acquainted with their neighbors. Five years were spent there engaged in farming, and Mr. Peed also did freighting to the Black Hills a part of the time. He ran a livery barn for some time, and made a little money at these various occupations.
   In 1884 our subject removed with his family to Pierce county, purchasing the relinquishment on the southwest quarter of section thirty-four, which remained his home to the time of his death, November 12, 1909. Mrs. Peed died in March, 1901. They were the parents of seven children, six of whom attained their majority. They are named as follows: Benjamin (deceased), Amanda (deceased), Enna E., wife of Bell M. Jones; Ella J., first wife of Ben M. Jones, who died in 1907; Zoe, now Mrs. John A. Aird, of Center, Knox county; Earl, of Jonesville, South Dakota; and Fern, who lives with a sister, Mrs. Aird, at Center, Nebraska.
   Mr. Peed was a republican, and a good citizen and neighbor. He was the platter of Peed's addition to the town of Plainview, and helped in many ways to improve the community. He passed through all the early Nebraska times, and the family is widely known among the pioneers of that part of the state in which they have made their home for so many years, and in his demise Mr. Peed was deeply regretted by the citizens of his town and county.


   Niels C. Petersen was born in Denmark on October 16, 1867. His parents were Carl F. and Mary Petersen, and their family consisted of six children, our subject being the second in order of birth. When the latter was a babe, the family emigrated to America, landing in New York City in June of 1869, and coming directly across the states to Grand Island, Nebraska. There the father secured employment in the railroad shops and they remained for two years, then settled on a farm in Hall county and lived there for one year. In the spring of 1872, he came to Howard county, took up a pre-emption claim and lived on the land for a year and a half, returning to Hall county at that time and there followed farming for about seventeen years. He next went back to Howard county, locating in the town of Dannebrog and made that his home until the time of his death, which occurred in December, 1894. His widow occupied the family residence for a number of years, then went to live with her son Niels C., junior, on the farm, where she died, on March 2, 1909.
   Niels C. Petersen, who is the only living son of our subject, started for himself in his sixteenth year, following different occupations in the vicinity of his home for several years. He learned the carpenters' trade and worked at it for about seven years, and in the spring of 1890 begun working as a clerk in a general merchandise store at Dannebrog, continuing in that line of employment for four years, when he left Nebraska and went to Green River, Wyoming, where he engaged in business for himself, operating a general store for five years. From there he returned to Howard county and again went on a farm, taking up the old pre-emption claim of his father's, situated on section eight, township thirteen, range eleven, and later purchased one hundred and sixty acres in section nine, which now forms his home farm. Here he has been very successful, building up the place in fine shape, now having a well improved farm and comfortable home. Since coming to his present home, he sold the pre-emption claim formerly owned by his father. Besides this tract of land, he owns one hundred and sixty acres in section thirty-six, Cleveland precinct, and twenty acres in the same precinct, section nine, all being choice lands, acquired by Mr. Petersen through hard labor and good management.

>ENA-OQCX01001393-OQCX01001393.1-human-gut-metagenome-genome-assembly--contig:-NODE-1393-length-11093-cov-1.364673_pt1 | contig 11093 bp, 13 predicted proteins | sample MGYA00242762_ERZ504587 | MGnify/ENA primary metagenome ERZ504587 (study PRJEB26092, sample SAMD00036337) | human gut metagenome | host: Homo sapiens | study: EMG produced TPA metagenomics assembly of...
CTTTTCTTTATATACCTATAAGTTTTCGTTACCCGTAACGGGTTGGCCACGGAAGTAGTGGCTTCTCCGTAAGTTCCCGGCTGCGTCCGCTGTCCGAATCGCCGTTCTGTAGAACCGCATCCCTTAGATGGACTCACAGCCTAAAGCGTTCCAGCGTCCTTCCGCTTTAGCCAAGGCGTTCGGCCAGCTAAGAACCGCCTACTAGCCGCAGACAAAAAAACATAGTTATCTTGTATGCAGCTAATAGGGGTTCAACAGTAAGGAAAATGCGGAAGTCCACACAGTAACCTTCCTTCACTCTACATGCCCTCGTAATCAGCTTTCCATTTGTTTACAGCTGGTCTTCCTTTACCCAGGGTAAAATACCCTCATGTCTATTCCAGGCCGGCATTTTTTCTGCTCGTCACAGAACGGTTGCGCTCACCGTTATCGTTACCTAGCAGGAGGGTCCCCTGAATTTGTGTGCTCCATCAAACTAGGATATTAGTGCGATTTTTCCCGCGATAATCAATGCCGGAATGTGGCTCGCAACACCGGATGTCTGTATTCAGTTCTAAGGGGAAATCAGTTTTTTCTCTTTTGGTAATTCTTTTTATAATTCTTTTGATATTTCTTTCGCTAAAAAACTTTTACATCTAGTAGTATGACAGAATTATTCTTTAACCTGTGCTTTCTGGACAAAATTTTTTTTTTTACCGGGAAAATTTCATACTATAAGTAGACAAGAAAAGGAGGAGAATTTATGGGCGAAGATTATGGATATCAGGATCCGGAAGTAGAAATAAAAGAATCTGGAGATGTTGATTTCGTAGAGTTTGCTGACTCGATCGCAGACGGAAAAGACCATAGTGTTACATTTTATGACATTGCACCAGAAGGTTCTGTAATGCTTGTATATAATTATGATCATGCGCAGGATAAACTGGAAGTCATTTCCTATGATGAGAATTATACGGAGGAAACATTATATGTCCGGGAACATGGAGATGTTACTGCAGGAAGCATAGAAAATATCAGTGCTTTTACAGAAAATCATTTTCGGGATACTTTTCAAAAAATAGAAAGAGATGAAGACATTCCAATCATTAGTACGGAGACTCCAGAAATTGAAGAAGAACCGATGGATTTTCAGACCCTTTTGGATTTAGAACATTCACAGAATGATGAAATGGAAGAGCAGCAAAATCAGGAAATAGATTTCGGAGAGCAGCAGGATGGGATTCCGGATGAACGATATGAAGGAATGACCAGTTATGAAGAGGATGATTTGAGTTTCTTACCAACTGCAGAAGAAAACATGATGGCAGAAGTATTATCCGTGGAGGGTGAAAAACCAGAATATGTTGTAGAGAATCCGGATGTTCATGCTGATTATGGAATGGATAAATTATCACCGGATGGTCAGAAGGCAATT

Mr. Petersen was married on January 9, 1896, to Miss Katrina Christensen, who is a descendant of an old Howard county family, the event occurring at Dannebrog. Mrs. Petersen's parents were Peter and Annie (Petersen) Christensen. Mrs. Petersen died February 18, 1902, on the homestead farm, leaving a family of three sons, namely: Charles, Peter and Alfred.
   In 1905 our subject was married again, to Sophia Olesen, in Dannebrog, and of this union three children have been born: Alma, Delia and Earl. The family are among the prominent members in their community, and enjoy a large circle of friends. Mr. Petersen has been active in local affairs, serving as precinct assessor during 1892 and 1893, and has also held minor precinct offices.



   Ned Powers is one of the younger generation of farmers to attain success in Nebraska and takes an active part in the measures in his community that are calculated to advance the best interests of the county and state. Mr. Powers was born in Polk county, Iowa, September 26, 1874, the fourth of the five children born to Francis M. and Louisa (Phillips) Powers. The father, whose immediate ancestors were from Pennsylvania, was of Dutch descent, and was himself a native of Indiana. He died in Valley county in 1906. The mother, a native of Ohio, is now living in Benton county, Arkansas, with two of her sons.
   In 1886, having received his primary education in the schools of his native state, Mr. Powers accompanied his parents to Garfield county, Nebraska, and two years later to Valley county, where he reached maturity and later engaged in farming on his own account. He was married February 23, 1910, to Mrs. Ellen Berridge, a native of Philadelphia, Pennsylvania, whose father S. P. Conner, settled in Valley county in 1884. An extended notice of Mr. Conner appears else